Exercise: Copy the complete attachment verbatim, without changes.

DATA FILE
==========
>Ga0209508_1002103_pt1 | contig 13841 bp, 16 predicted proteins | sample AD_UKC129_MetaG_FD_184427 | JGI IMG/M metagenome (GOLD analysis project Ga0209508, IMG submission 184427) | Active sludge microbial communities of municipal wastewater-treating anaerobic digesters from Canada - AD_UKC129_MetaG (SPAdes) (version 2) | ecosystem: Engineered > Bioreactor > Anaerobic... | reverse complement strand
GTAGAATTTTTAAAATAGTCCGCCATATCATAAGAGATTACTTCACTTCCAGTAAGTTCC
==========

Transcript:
>Ga0209508_1002103_pt1 | contig 13841 bp, 16 predicted proteins | sample AD_UKC129_MetaG_FD_184427 | JGI IMG/M metagenome (GOLD analysis project Ga0209508, IMG submission 184427) | Active sludge microbial communities of municipal wastewater-treating anaerobic digesters from Canada - AD_UKC129_MetaG (SPAdes) (version 2) | ecosystem: Engineered > Bioreactor > Anaerobic... | reverse complement strand
GTAGAATTTTTAAAATAGTCCGCCATATCATAAGAGATTACTTCACTTCCAGTAAGTTCC